AB InBev and Natuurpunt to raise groundwater level in Flemish nature reserve
Beer brewer AB InBev and Natuurpunt have joined forces to raise the groundwater level of the Doode Bemde, a nature reserve in Oud-Heverlee, Flanders. The project, which was presented on Wednesday in the nature reserve, aims to retain 400 million litres of extra water over a period of four years.
"As a beer brewer, water is our most precious asset," said Yleni De Neve, sustainability manager Europe at AB InBev. "We have been working on water projects within the brewery walls for some time, but we feel it is our responsibility to also manage water in the environment where we work. We already had similar projects outside Europe, but this is the first time we are doing something like this in Europe."
It is no coincidence that the nature reserve the Doode Bemde in Oud-Heverlee was chosen. The area is close to the brewery and the city of Leuven, and has great potential in terms of water management. Natuurpunt will carry out a number of adjustments in the Doode Bemde in the coming years, such as repairing dykes on ponds so that water can better infiltrate the ground and water quality is improved.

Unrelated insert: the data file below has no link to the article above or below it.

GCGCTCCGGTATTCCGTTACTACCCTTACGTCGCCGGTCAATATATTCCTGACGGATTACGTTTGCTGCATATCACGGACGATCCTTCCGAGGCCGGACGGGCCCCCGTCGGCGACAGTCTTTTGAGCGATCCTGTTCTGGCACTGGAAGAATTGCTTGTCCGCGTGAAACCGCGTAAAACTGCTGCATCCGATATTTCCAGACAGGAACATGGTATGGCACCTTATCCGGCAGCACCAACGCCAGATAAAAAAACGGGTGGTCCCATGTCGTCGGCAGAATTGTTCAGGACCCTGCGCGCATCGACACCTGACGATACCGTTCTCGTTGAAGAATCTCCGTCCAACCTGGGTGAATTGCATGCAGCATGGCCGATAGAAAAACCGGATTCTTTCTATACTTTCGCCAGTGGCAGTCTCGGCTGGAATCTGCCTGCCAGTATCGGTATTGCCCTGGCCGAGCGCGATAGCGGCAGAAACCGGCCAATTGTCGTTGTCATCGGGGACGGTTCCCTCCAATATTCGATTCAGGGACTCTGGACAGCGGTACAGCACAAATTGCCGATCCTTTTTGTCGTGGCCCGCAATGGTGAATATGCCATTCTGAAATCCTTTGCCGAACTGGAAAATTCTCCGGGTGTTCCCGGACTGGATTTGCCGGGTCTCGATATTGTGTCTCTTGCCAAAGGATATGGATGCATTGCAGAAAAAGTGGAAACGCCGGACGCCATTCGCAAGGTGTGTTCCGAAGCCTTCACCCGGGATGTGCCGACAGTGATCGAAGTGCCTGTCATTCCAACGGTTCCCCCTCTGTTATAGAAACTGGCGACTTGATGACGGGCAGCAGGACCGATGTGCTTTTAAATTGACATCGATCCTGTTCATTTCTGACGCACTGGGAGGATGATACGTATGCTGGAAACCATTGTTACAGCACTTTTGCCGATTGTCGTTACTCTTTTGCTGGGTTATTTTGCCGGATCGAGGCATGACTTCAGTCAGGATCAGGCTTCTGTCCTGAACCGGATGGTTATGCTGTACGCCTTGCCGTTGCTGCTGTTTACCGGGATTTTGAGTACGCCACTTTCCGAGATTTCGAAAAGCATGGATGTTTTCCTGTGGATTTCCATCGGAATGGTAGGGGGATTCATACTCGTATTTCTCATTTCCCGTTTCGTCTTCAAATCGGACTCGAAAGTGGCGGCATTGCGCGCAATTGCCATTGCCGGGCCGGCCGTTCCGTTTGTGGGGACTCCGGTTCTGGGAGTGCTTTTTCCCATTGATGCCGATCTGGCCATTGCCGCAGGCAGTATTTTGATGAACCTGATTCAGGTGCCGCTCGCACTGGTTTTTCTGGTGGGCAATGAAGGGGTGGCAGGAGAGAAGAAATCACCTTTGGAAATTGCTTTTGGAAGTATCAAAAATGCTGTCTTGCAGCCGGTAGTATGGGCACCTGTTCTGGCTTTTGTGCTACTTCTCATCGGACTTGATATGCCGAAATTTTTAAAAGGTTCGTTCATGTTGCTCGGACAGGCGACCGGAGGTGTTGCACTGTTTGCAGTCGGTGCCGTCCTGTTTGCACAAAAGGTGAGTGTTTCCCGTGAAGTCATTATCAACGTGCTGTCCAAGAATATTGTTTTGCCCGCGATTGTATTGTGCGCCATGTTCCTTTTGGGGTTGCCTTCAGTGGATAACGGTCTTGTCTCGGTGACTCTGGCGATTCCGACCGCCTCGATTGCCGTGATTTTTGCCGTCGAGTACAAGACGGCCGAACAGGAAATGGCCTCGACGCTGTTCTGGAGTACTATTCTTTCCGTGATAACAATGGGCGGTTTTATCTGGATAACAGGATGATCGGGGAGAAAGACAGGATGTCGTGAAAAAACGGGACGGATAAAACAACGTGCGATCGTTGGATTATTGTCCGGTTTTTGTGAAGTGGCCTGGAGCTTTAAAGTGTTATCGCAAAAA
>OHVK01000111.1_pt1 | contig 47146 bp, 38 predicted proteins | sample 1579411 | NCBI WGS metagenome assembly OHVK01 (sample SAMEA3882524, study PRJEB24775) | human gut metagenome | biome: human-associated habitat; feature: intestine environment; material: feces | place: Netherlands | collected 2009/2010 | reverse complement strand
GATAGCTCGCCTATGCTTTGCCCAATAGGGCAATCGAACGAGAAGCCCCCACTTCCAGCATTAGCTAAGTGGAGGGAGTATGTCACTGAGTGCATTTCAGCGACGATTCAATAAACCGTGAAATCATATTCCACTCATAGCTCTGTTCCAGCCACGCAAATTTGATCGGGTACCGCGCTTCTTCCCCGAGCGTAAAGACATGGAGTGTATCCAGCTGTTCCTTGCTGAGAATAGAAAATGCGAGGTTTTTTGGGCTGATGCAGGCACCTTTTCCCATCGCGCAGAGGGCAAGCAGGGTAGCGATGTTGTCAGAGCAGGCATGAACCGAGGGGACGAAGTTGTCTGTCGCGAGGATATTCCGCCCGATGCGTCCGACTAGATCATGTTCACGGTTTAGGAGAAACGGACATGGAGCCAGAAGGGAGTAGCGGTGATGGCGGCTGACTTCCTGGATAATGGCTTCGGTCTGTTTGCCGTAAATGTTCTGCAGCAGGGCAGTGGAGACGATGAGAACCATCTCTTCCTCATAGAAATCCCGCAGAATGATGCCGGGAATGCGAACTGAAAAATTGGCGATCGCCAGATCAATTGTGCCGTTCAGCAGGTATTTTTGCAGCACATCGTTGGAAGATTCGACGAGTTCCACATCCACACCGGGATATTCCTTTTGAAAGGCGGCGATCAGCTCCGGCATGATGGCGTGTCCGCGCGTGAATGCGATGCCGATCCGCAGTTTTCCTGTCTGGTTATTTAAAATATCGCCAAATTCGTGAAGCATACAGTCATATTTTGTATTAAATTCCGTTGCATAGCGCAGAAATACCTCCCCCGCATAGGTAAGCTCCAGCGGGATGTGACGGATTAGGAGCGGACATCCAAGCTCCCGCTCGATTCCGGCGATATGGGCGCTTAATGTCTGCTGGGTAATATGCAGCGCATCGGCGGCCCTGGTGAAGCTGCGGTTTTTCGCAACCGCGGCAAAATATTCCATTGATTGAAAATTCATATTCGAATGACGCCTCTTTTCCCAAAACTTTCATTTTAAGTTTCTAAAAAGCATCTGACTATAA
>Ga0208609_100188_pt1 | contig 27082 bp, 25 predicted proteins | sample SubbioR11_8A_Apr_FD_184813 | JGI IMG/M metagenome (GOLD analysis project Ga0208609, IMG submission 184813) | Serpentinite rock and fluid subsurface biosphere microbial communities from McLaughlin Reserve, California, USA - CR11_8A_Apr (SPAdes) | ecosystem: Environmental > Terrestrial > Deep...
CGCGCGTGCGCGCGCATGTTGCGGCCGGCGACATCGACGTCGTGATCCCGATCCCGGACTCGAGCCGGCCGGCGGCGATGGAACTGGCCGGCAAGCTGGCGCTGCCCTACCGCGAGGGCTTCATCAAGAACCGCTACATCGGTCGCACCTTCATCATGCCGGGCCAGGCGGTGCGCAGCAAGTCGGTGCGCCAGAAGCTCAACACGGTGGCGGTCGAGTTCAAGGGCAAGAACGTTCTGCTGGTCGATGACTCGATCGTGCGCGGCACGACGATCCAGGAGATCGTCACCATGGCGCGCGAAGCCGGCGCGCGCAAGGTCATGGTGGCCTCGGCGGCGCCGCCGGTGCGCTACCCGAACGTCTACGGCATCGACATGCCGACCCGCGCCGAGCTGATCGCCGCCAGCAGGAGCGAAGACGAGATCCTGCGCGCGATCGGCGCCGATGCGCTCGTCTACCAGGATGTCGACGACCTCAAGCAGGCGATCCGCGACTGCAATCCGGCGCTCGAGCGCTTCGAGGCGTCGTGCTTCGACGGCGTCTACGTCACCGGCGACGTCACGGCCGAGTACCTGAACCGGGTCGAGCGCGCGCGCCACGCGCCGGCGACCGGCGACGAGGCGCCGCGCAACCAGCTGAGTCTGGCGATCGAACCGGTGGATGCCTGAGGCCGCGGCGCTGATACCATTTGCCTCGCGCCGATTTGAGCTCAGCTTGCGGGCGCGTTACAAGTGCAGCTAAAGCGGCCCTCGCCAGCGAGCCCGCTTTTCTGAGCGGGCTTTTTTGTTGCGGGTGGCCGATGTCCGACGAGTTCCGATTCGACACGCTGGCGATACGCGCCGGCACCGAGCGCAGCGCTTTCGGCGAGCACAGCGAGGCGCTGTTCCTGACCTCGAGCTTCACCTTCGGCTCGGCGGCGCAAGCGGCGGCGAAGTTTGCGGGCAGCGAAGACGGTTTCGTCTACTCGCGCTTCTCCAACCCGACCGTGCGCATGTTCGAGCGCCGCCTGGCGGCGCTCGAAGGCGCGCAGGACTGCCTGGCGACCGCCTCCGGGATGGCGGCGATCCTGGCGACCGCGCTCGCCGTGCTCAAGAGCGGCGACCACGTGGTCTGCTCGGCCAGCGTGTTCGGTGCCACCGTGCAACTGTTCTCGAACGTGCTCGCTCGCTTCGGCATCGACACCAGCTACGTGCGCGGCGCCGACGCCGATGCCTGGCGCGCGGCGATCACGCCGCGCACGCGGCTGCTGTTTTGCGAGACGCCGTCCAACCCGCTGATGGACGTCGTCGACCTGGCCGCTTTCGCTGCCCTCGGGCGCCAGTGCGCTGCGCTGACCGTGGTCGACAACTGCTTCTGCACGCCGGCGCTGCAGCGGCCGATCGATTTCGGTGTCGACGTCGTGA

By repairing the dykes, several hundred thousand cubic metres of water can already be retained. In addition, new neighbouring agricultural land is being acquired, which is being made wet by raising the groundwater level a few dozen centimetres. In this way, the total volume of groundwater rises again by several hundred thousand cubic metres of water.
"We are extremely happy with this cooperation," says Piet De Becker, nature conservationist with Natuurpunt. "A transition from agricultural land to nature reserve costs money, and we often don't have that. Now we can make the necessary repairs." AB InBev is investing 400,000 euros in the project.
In total, the measures will allow 400 million litres of extra water to be retained over four years. During prolonged droughts, the water acts as a buffer for the surrounding area, and during heavy rain, the project reduces the risk of flooding. "The extra water also has a positive influence on the biodiversity in the area, and more CO2 can be taken out of the air," De Becker assures.
The Doode Bemde nature reserve in Flanders. - © BELGA PHOTO HATIM KAGHAT